Both sets of typically developing children, with and without siblings with intellectual disabilities, were asked to draw themselves and their siblings. Licensed art therapists then used several set criteria to "score" the illustrations: the physical distance between the figures; the presence or absence of a parent in the illustration; the amount of detail invested in either the self-portrait or the sibling representation; and the amount of support given to a sibling in the picture. The children were then asked to complete the Sibling Relationship Questionnaire, which assessed the feelings of closeness, dominance, conflict and rivalry they felt for their siblings.

Reviewing the children's illustrations and questionnaires, as well as the questionnaires completed by the children's mothers, the researchers found that the children with siblings with intellectual disabilities scored significantly higher on empathy, teaching and closeness in their sibling relationship and scored lower on conflict and rivalry in the relationships than those with typically developing siblings.

"Our study makes a valuable contribution to the literature by using an art-based data gathering task to shed new light on the unique aspects of the relationships of children with siblings with intellectual disabilities that are not revealed in verbal reports," Prof. Zaidman-Zait concludes. "We can argue that having a family member with a disability makes the rest of the family, including typically developing children, more attentive to the needs of others." The researchers hope their study, supported by The Shalem Foundation in Israel, will serve as a basis for further research into art-based tools that elicit and document the subjective experience of children.

Story Source: ScienceDaily, 14 January 2020. www.sciencedaily.com/releases/2020/01/200114123525.htm.


Dr. Jenny Holland"As a physically disabled person and a parent of a disabled child, I have a unique perspective on parenting children with disabilities. I am offering two new support groups beginning in January that are geared toward helping both parents of children with disabilities and teens & young adults with disabilities to gain a sense of empowerment and control. We will offer coping and practical skills as well. The goal of the groups is to give participants a chance to talk openly and honestly about feelings, share stories and gain support through the process."

More about upcoming support groups:

Parent Support Group

Support group for teens with disabilities

Dr. Holland also offers counseling services for people with disabilities on a on-going basis. To learn more visit Living with Disabilities or call 707-479-2946.

Parental coaching can help kids navigate peer rejection, bullying and conflict

Parents can offer support and advice to youth as they navigate social challenges

During early adolescence, especially the transition to middle school, kids face a number of challenges both socially and academically. Peer rejection, bullying, and conflict with friends are common social stressors. These challenges can affect adolescents' ability to form positive peer relationships, a key developmental task for this age group. Parents can act as social "coaches," offering support and advice to youth as they navigate these challenges by offering specific suggestions for facing challenges head-on or by encouraging kids' autonomy, to "figure it out" on their own. University of Illinois researchers are finding that not all kids benefit from the same types of parental coaching because kids respond to stress differently.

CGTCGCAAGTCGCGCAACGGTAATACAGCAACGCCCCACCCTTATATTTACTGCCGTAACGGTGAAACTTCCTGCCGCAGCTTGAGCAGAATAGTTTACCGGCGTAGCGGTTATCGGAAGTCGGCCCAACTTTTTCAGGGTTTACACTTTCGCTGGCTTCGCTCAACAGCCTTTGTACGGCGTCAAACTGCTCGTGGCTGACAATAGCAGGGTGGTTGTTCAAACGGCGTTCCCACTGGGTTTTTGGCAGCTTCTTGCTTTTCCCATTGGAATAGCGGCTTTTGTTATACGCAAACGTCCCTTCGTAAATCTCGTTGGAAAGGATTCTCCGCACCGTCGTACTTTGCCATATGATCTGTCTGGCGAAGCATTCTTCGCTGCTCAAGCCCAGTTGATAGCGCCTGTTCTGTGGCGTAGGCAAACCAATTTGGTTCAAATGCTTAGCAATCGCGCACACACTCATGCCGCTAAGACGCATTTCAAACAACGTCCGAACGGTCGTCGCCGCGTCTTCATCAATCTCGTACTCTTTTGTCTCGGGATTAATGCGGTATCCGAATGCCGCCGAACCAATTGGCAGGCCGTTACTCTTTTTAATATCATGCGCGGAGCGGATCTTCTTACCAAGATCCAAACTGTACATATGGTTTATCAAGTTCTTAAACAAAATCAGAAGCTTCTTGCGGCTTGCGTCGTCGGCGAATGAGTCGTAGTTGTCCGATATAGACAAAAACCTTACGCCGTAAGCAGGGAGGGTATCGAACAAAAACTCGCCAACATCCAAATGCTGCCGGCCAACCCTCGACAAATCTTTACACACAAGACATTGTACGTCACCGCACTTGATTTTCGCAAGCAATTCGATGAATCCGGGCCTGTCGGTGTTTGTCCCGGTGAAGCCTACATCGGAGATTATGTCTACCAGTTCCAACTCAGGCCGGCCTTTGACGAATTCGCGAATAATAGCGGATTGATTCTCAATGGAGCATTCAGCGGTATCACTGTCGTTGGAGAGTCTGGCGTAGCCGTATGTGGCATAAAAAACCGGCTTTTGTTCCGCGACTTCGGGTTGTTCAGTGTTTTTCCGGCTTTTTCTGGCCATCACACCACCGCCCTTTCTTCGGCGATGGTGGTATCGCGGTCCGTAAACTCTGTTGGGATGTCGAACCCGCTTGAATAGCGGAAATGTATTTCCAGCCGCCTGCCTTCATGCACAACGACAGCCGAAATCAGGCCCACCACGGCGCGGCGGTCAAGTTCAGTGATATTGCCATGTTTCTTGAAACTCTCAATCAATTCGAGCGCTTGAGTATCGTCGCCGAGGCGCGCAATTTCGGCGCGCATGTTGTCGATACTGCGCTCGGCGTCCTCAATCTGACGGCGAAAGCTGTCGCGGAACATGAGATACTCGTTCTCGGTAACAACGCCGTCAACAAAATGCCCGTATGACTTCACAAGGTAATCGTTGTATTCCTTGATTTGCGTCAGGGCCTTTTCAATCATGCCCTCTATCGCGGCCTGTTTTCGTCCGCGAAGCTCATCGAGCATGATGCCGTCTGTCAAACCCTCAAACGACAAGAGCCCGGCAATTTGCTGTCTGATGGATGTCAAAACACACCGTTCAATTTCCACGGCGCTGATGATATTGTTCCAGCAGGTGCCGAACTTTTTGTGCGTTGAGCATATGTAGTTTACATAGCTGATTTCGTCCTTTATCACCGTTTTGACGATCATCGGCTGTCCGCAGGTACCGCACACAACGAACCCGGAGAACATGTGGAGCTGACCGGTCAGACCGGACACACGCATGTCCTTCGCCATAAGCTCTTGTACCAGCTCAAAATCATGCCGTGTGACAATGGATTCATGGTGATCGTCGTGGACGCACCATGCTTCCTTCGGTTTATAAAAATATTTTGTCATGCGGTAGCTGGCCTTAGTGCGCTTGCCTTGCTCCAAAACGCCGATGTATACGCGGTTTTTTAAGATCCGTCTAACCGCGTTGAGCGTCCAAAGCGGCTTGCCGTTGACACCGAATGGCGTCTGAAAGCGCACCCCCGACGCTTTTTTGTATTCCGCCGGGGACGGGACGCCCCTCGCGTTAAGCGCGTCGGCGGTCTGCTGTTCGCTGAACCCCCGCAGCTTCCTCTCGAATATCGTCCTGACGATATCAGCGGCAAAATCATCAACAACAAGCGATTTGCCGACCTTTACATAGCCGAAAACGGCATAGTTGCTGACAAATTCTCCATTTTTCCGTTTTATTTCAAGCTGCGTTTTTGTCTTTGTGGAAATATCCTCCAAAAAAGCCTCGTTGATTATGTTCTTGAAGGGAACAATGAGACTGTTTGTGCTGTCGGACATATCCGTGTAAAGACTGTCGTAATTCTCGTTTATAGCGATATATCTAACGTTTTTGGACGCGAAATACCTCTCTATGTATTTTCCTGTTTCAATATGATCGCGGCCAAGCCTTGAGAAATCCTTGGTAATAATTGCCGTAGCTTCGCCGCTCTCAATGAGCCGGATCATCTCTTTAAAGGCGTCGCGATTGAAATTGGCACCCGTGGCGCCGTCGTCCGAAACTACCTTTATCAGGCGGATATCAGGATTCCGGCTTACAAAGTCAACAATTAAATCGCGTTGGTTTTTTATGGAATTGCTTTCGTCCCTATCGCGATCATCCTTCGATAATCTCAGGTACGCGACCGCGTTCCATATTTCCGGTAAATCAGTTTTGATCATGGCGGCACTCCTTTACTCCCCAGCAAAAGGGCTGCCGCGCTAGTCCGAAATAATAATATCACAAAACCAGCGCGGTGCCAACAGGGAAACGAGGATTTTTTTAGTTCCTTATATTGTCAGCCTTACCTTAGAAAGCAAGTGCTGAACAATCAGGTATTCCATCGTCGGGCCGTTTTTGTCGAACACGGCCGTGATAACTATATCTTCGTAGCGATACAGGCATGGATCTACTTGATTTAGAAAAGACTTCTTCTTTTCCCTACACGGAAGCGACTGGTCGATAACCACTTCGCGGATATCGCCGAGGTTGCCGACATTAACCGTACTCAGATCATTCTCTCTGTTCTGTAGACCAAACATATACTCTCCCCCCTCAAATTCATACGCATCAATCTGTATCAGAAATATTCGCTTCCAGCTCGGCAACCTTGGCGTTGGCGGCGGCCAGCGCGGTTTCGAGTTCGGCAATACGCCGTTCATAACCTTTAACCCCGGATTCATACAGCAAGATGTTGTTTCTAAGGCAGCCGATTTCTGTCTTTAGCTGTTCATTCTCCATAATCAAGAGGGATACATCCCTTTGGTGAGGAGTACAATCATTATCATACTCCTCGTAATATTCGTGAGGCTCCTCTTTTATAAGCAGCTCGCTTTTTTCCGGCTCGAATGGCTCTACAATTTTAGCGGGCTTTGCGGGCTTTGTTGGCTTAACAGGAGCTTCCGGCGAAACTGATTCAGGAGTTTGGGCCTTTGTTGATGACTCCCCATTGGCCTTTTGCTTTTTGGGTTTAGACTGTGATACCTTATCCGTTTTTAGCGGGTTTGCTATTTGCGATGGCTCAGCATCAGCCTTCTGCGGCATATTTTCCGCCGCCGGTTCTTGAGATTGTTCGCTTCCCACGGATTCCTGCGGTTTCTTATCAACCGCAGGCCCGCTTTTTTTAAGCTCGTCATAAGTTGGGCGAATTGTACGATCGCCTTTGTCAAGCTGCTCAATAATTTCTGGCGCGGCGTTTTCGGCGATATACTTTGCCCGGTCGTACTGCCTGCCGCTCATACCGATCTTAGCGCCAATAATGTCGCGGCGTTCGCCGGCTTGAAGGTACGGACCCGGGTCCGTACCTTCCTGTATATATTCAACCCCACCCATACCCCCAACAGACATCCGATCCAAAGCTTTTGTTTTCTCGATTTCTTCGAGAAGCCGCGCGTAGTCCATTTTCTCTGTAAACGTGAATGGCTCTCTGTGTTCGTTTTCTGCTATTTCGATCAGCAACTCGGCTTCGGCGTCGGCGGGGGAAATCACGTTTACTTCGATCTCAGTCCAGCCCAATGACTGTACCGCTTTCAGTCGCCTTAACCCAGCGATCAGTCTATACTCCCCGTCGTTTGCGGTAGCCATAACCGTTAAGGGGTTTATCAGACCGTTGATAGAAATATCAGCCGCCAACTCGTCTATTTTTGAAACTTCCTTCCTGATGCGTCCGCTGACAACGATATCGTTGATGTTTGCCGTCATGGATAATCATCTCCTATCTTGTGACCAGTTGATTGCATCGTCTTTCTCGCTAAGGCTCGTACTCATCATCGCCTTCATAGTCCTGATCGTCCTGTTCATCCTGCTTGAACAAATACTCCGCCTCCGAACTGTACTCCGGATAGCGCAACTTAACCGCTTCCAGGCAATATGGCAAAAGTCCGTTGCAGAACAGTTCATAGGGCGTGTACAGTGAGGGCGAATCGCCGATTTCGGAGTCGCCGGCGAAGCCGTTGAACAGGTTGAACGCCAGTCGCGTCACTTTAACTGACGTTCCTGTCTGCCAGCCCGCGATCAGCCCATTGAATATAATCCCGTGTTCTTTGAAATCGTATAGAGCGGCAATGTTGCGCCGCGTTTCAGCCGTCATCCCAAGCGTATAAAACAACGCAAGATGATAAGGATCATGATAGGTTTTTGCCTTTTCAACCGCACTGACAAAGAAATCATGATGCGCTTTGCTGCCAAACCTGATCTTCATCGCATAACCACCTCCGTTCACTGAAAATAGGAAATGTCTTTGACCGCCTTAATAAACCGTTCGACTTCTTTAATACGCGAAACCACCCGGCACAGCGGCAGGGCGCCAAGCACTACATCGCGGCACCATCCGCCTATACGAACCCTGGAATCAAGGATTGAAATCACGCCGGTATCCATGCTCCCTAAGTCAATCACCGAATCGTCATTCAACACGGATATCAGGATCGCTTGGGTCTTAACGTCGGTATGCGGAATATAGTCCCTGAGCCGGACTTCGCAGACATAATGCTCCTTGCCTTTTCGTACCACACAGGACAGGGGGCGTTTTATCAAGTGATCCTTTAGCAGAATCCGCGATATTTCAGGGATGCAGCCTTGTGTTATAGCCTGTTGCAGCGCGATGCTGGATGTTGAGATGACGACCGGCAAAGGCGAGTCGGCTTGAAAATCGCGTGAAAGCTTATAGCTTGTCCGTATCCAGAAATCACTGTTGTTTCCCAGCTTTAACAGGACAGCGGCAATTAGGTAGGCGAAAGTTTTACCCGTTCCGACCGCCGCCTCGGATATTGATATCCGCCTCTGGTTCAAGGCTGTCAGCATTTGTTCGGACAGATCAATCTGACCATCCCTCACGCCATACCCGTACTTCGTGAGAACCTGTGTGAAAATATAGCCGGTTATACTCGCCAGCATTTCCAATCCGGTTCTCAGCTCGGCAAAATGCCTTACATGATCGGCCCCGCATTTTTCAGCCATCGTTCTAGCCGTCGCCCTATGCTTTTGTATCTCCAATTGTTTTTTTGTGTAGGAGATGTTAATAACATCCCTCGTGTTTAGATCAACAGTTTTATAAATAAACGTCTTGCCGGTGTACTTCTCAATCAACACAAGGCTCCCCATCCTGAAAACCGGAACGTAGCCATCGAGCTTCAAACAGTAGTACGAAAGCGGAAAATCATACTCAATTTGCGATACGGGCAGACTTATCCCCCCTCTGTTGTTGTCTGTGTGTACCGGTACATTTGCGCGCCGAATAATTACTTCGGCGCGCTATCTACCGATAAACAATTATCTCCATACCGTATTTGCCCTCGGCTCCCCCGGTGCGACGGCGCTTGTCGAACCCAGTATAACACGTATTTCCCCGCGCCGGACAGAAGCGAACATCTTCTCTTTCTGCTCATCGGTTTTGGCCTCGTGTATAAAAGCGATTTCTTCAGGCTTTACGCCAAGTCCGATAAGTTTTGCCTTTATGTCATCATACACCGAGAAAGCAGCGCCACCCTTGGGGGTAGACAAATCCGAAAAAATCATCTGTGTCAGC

In a recent study, published in the Journal of Applied Developmental Psychology, researchers report on the connection between how mothers advise their children to respond to specific peer stress scenarios and youth stress responses during conversations about real peer experiences. They also identify what mothers do or say that is particularly helpful in facilitating youth adjustment and well-being in the face of these stressors. "As we're thinking about the transition to middle school, we're looking at the extent to which mothers are encouraging their child to use active, engaged coping strategies, such as problem solving, help-seeking, or reframing or thinking about the situation in less threatening or negative ways," says Kelly Tu, assistant professor of human development and family studies at U of I.

The study also looks at how mothers may recognize that their children are transitioning into adolescence and looking for more autonomy and independence. "We wanted to examine the extent to which mothers are taking a step back, saying, 'I'm going to let you handle this in your own way -- what you think is best or what works for you,'" Tu says. Mothers and youth in the study participated during the transition from fifth grade to sixth grade. Mothers were given hypothetical peer stress scenarios such as peer exclusion, peer victimization or bullying, and anxiety about meeting new peers, as well as a variety of coping suggestions. Mothers were asked to report on how they would typically advise their child to respond.